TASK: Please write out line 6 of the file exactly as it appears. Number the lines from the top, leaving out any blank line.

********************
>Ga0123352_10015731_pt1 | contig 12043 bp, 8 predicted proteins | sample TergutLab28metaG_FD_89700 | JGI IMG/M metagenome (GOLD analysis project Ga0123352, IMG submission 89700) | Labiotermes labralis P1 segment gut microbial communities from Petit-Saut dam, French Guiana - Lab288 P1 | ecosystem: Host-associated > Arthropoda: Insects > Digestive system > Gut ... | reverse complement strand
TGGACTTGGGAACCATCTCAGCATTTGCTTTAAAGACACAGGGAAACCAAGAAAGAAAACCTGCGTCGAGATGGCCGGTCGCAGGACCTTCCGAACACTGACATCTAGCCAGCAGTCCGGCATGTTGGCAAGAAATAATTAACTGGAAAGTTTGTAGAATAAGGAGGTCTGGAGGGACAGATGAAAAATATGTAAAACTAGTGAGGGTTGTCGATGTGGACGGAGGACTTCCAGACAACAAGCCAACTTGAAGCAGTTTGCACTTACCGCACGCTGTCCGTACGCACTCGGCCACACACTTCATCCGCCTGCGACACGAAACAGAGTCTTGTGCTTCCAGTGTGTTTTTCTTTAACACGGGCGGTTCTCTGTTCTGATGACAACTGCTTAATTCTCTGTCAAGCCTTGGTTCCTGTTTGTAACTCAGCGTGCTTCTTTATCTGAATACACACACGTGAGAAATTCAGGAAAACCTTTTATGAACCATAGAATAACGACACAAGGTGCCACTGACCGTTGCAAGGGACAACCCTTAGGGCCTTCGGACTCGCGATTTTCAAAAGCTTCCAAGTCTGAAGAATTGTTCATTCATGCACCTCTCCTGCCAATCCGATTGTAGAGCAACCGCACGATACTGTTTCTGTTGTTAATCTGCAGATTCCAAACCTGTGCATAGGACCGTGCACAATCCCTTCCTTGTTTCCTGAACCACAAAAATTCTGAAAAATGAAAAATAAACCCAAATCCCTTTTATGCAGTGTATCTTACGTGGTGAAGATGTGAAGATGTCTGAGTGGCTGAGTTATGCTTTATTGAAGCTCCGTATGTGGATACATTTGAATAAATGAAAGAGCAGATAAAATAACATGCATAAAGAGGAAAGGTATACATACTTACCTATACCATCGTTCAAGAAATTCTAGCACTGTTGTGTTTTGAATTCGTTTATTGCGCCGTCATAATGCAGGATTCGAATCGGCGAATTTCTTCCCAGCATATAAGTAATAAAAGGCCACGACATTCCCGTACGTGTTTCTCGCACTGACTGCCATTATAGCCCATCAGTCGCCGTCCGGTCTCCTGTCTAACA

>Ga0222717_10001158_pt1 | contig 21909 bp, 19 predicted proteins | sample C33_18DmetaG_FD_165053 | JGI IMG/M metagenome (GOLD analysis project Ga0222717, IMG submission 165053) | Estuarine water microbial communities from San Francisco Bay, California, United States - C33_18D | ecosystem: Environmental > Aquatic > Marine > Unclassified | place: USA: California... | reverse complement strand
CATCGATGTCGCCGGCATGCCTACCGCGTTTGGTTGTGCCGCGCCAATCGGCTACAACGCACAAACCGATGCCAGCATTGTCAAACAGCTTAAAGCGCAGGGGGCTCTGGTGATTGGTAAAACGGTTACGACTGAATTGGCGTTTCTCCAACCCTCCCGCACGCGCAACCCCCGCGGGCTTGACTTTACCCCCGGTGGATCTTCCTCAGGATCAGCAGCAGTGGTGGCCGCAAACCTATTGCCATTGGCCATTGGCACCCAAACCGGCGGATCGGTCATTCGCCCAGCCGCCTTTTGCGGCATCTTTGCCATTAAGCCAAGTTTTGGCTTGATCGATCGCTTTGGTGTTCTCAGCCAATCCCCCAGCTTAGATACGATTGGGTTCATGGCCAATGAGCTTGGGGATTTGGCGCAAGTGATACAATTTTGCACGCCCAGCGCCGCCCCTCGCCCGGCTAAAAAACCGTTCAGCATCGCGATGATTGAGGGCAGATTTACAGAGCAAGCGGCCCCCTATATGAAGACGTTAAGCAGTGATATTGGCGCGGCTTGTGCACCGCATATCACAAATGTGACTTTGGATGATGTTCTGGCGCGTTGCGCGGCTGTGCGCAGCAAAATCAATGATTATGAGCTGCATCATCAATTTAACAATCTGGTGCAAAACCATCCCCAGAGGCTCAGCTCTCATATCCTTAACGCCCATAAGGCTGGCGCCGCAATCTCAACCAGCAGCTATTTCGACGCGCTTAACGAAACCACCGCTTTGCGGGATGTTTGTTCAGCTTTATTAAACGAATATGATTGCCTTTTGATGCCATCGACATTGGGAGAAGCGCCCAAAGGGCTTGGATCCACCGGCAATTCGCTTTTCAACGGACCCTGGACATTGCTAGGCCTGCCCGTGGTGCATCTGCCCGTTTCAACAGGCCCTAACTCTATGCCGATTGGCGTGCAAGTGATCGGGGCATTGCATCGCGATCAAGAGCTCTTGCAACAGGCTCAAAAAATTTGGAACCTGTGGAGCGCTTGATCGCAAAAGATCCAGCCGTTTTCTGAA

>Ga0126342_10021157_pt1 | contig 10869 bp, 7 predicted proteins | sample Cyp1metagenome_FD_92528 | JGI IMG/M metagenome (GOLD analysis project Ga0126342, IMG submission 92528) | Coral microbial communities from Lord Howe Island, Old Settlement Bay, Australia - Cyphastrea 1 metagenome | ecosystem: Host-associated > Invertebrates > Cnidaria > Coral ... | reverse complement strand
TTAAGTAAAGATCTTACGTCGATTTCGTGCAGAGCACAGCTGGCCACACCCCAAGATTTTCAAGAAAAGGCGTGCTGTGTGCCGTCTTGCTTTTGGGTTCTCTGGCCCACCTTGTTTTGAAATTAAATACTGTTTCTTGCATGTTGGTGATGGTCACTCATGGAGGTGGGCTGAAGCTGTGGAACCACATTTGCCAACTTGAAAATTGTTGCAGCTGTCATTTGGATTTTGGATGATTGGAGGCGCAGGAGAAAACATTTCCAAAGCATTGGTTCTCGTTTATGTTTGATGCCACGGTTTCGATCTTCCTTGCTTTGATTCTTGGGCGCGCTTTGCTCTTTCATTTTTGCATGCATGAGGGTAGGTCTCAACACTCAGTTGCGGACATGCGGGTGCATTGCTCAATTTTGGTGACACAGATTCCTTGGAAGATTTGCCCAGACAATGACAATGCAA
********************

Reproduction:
TTAAGTAAAGATCTTACGTCGATTTCGTGCAGAGCACAGCTGGCCACACCCCAAGATTTTCAAGAAAAGGCGTGCTGTGTGCCGTCTTGCTTTTGGGTTCTCTGGCCCACCTTGTTTTGAAATTAAATACTGTTTCTTGCATGTTGGTGATGGTCACTCATGGAGGTGGGCTGAAGCTGTGGAACCACATTTGCCAACTTGAAAATTGTTGCAGCTGTCATTTGGATTTTGGATGATTGGAGGCGCAGGAGAAAACATTTCCAAAGCATTGGTTCTCGTTTATGTTTGATGCCACGGTTTCGATCTTCCTTGCTTTGATTCTTGGGCGCGCTTTGCTCTTTCATTTTTGCATGCATGAGGGTAGGTCTCAACACTCAGTTGCGGACATGCGGGTGCATTGCTCAATTTTGGTGACACAGATTCCTTGGAAGATTTGCCCAGACAATGACAATGCAA